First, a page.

- JPMorgan posted solid financials on the prints, however, with sourness reflecting the revision of future macro outlook.
- I believe the US economy still has a margin of safety against the ongoing headwinds, allowing JPM to feel relatively sound with its diversified business lines.
- Although the valuation of JPM offers a moderate upside, I believe my bullish call will pay out once the positive outlook works out.
JPMorgan Chase (NYSE:JPM) delivered strong financial results in the recent quarter, albeit affected to some point by the more conservative macro outlook. I believe that the US economy still has a prominent margin of safety and, despite increased macro headwinds, it could avoid a prolonged downturn. The Fed pivot is broadly believed to take place this year, which should set in motion the suppressed investment banking activity. I am bullish on JPM as the diversified business model, as well as solid positions across the key business segments could walk the bank through a difficult environment with the strong financial readings on the prints.
The macro downturn hangs over, reflecting the uncertainty of increased geopolitical tensions, high inflation, the vulnerable position of the energy market and unprecedented tightening of monetary policy. Against this backdrop, the near-term outlook for the US banking sector appears clouded. However, JPMorgan’s executives see the US economy in a strong mode, where the consumers continue to spend money and business is in good shape. At the same time, the delinquency figures in loan portfolios are significantly below the pre-pandemic levels, and although growing in recent quarters, the payment discipline remains high.
JPM managed the fourth quarter on a strong note, topping the consensus on both the top- and bottom-line. Net revenue was up 17.2% YoY to $35.6 billion, as the net interest income surged by 48% YoY to $20.3 billion due to the increased lending activity and an 84bps net interest margin improvement to 2.47%. However, investment banking services and asset management were a drag on the performance, which led to an 8% YoY decrease in noninterest revenue and impacted the C&IB business line.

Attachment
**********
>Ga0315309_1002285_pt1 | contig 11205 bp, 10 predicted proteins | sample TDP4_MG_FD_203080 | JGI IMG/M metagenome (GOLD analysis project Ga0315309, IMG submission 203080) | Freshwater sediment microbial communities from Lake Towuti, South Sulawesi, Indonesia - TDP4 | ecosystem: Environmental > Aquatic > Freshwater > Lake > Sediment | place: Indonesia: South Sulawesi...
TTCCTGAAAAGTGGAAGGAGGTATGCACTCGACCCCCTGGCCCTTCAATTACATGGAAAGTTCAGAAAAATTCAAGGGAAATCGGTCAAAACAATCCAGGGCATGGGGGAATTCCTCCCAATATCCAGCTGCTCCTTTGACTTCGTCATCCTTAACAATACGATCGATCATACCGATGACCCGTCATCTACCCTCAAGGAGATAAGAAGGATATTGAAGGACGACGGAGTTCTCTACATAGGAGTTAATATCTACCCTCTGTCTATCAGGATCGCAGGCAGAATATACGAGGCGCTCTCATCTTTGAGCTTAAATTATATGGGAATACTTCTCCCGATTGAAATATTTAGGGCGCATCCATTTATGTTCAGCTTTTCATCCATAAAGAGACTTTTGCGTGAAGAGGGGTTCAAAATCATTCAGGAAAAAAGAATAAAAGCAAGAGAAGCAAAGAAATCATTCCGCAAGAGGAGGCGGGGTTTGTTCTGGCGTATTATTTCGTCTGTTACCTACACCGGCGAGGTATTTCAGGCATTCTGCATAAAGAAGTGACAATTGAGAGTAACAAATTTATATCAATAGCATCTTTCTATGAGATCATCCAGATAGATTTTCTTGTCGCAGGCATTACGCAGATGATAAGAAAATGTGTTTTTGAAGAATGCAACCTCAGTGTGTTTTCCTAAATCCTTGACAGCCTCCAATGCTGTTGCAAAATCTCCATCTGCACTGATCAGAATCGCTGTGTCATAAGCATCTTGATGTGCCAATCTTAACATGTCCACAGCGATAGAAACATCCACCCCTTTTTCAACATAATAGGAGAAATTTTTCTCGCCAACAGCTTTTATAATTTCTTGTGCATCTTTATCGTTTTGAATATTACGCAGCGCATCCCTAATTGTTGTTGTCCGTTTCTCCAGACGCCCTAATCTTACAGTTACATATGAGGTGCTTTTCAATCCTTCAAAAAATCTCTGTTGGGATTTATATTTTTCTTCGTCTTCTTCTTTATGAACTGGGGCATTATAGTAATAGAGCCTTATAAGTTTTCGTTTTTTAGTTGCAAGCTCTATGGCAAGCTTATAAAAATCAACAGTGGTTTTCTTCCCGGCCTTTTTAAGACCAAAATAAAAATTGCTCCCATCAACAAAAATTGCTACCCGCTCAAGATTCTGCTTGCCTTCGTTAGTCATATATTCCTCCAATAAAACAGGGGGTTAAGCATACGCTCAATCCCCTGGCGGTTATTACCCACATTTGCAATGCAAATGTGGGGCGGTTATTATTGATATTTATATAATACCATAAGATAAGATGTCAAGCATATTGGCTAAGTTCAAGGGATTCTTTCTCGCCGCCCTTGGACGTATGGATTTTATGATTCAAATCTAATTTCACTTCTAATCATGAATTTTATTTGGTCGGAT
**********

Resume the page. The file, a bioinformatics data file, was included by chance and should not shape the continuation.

On the downside, net income was under significant pressure from a sharp increase in provisions for credit losses, compared to the net benefit last year, due to the worsening economic outlook and the bank’s mild recession view going forward.
Looking at the prospects, the investment banking division will likely underperform for a while. On the other hand, high interest rates and lending activity are benefiting the interest-bearing business of JPM, although the deposit repricing could put pressure on the net interest margin. At the same time, the Fed appears to have made some progress on inflation, which slowed to 6.4% (on annum) in January from its 9.1% peak in June. This prompts a slowdown in the Fed’s key rate at the following meetings. However, the interest rate hikes could still hit the 5-5.25% target range. In my view, the peak in rates is likely to appear in the rearview mirror in the second quarter of 2023, and by the end of the year the Fed will be able to move towards a gradual easing of monetary policy. This would result in the normalization of the financial markets, thus increasing the number of placements and M&A activity. The situation in the C&CB division is likely to remain favorable, as the normalization in the revolving balances continues, while per account balances are yet to reach pre-pandemic levels. The management noted in the earnings call the 7% increase in e-commerce spend, where the strong trends in the latter combined with the government’s digitalization push will drive more card payments.